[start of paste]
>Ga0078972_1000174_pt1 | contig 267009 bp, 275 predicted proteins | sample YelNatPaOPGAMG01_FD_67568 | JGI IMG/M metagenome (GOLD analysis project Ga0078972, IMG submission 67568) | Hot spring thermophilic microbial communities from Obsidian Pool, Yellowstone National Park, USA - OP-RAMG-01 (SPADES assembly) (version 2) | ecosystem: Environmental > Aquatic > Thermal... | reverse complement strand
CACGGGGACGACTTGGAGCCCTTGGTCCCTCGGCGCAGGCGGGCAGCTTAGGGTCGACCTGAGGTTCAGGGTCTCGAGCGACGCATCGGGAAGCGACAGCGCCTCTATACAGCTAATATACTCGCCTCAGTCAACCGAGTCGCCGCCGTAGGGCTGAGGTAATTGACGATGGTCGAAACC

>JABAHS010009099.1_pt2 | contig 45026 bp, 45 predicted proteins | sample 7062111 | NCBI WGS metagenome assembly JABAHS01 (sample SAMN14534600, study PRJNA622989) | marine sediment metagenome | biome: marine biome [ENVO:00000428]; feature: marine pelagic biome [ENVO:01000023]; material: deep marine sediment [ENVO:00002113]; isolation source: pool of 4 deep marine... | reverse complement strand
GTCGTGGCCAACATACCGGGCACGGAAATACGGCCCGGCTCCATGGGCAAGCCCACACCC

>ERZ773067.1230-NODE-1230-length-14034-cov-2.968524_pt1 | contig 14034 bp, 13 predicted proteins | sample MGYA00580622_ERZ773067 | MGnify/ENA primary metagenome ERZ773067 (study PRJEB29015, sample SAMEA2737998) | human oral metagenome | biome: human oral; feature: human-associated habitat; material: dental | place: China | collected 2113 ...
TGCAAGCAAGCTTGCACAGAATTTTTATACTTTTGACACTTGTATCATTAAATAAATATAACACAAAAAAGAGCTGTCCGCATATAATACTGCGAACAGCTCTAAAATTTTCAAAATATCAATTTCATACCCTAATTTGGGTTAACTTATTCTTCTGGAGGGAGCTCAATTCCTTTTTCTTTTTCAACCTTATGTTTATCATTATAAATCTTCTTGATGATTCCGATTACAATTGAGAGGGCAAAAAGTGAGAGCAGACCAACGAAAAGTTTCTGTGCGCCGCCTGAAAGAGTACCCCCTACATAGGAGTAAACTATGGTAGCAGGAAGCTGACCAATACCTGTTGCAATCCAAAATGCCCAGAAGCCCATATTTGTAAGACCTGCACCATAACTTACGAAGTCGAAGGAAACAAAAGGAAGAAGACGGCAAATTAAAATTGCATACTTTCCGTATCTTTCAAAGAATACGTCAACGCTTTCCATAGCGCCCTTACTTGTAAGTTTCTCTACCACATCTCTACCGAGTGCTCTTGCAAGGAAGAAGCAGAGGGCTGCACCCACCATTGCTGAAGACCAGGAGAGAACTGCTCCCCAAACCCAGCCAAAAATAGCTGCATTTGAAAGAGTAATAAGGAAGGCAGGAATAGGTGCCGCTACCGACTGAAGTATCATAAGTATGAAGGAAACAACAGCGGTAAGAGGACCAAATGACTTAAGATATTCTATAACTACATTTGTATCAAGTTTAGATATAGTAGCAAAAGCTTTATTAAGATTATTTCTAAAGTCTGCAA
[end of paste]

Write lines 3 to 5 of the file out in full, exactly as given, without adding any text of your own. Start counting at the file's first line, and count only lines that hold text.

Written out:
>JABAHS010009099.1_pt2 | contig 45026 bp, 45 predicted proteins | sample 7062111 | NCBI WGS metagenome assembly JABAHS01 (sample SAMN14534600, study PRJNA622989) | marine sediment metagenome | biome: marine biome [ENVO:00000428]; feature: marine pelagic biome [ENVO:01000023]; material: deep marine sediment [ENVO:00002113]; isolation source: pool of 4 deep marine... | reverse complement strand
GTCGTGGCCAACATACCGGGCACGGAAATACGGCCCGGCTCCATGGGCAAGCCCACACCC

>ERZ773067.1230-NODE-1230-length-14034-cov-2.968524_pt1 | contig 14034 bp, 13 predicted proteins | sample MGYA00580622_ERZ773067 | MGnify/ENA primary metagenome ERZ773067 (study PRJEB29015, sample SAMEA2737998) | human oral metagenome | biome: human oral; feature: human-associated habitat; material: dental | place: China | collected 2113 ...